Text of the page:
3. Opt for fresh-cut cheese – If you have a choice between buying the same cheese pre-wrapped or fresh-cut, opt for fresh cut. Here’s why. Cheese is a living, breathing food. It needs some air. That’s why when you buy a piece of fresh-cut cheese, the shop will typically wrap it in butchers paper or a special semi-permeable paper. A cheese that’s sealed in an airtight plastic wrap can’t breathe and will, over time, become a squelchy, sticky, stinky mess. That doesn’t mean you should never buy a piece of shrink-wrapped cheese (in some stores, that’s all that’s available). If you do, however, you need to be confident the cheese hasn’t been wrapped up too long already and you need to eat it sooner rather than later.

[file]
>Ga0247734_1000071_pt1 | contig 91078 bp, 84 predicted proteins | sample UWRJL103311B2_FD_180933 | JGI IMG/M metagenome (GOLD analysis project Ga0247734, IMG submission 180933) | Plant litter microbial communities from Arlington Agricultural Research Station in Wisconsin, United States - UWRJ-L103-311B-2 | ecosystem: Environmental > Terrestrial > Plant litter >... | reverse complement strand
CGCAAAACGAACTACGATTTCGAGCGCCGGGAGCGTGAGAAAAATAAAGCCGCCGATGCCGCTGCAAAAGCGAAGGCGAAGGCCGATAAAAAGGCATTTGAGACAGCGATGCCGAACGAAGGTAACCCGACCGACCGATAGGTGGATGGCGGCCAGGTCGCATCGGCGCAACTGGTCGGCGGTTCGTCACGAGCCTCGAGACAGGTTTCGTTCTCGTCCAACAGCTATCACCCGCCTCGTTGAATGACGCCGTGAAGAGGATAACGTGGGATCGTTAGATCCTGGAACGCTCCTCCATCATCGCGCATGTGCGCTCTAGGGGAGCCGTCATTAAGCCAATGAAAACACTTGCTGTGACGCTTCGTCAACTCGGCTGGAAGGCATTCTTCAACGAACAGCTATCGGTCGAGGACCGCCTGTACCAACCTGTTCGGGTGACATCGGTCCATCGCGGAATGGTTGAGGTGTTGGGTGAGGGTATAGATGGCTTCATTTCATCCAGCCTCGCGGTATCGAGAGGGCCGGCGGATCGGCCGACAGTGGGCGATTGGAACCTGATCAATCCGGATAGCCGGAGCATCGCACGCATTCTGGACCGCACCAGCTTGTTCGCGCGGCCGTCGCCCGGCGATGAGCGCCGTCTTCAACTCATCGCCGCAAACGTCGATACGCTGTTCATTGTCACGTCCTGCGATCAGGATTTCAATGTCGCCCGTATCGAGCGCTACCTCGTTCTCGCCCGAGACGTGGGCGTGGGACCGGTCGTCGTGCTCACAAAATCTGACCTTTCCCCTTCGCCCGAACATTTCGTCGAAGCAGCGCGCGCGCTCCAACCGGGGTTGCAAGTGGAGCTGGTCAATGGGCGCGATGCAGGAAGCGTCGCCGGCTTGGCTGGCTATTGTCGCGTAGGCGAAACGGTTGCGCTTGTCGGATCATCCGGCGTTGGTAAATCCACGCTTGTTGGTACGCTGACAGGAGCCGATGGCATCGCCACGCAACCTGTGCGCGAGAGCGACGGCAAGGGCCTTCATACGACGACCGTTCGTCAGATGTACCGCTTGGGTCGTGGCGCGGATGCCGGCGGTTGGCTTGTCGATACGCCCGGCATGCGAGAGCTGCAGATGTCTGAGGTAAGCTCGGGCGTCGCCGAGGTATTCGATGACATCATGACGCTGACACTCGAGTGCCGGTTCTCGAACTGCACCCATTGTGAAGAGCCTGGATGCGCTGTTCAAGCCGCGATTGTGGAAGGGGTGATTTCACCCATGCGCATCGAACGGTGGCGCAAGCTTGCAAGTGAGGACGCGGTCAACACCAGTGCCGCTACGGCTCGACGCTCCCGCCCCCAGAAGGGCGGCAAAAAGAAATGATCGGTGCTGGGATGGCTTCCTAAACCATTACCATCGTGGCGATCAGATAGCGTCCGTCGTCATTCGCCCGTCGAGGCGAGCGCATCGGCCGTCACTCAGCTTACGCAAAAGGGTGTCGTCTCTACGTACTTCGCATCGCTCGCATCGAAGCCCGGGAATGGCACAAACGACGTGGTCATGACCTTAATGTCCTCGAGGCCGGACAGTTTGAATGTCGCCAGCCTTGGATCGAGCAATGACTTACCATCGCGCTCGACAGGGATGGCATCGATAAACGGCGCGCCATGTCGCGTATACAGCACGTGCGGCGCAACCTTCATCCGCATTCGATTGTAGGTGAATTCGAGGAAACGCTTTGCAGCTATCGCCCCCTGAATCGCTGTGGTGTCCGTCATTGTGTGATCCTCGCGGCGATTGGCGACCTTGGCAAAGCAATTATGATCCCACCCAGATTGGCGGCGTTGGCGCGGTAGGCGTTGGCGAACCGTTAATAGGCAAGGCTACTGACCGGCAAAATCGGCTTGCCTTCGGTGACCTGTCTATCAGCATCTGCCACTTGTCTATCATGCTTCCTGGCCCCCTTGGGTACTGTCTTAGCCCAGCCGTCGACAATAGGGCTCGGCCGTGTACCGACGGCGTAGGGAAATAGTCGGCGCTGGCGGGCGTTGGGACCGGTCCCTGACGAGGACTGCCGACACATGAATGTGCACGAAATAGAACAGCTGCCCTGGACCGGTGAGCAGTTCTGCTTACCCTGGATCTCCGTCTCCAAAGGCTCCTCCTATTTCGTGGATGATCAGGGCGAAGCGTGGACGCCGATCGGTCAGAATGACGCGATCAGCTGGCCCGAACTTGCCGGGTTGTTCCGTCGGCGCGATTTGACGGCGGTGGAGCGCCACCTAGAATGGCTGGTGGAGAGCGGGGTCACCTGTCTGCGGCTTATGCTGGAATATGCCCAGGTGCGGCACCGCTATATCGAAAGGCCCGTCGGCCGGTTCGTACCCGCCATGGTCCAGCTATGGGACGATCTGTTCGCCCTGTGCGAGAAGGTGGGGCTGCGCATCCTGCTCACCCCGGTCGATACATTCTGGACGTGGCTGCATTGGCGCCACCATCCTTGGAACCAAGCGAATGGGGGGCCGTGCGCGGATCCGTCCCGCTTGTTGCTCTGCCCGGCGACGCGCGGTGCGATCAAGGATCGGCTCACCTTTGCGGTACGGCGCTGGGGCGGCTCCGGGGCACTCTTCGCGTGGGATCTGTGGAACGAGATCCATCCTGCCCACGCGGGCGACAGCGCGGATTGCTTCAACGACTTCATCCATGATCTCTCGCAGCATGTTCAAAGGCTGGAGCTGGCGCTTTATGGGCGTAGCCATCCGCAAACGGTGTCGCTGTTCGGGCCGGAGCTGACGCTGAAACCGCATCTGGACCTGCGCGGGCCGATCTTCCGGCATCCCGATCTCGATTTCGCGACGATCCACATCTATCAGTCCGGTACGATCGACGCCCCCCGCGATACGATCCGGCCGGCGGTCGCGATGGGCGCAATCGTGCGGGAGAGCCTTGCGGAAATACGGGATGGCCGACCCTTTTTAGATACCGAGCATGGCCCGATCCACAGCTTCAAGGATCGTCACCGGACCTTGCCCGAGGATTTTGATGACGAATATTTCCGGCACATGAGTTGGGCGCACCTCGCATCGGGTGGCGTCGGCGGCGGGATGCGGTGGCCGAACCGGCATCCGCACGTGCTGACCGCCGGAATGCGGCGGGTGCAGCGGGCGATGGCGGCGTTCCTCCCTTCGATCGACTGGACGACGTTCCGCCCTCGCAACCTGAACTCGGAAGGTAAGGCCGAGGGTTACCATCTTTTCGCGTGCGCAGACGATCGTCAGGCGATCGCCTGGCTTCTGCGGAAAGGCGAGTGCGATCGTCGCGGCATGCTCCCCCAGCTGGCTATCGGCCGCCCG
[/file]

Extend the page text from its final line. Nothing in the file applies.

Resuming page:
4. Try before you buy – If you’re in a cheese shop that does cut-to-order service and you are interested in a particular cheese, don’t be afraid to ask for a sample. After all, if you’re going to spend $10 or $15 for a chunk of cheese, you want to know what you’re getting. A good cheese shop will be only too happy to slice off a sliver for you to sample. That way you can decide if you like it and whether it’s in good shape. Keep in mind, however, that some smaller cheeses are intended to be sold uncut; in these cases, don’t expect the shop to slice off a sample. But if there’s a 20 kilo wheel (or part wheel) of cheese sitting in the cooler, asking for a sample is fair game. One word of advice, though: don’t make a meal of it (in other words, don’t ask to sample every cheese in the shop). Every sample you eat – small as it may be – is money out of the pocket for the store owner. And in the case of small shops, those pockets aren’t very deep to begin with.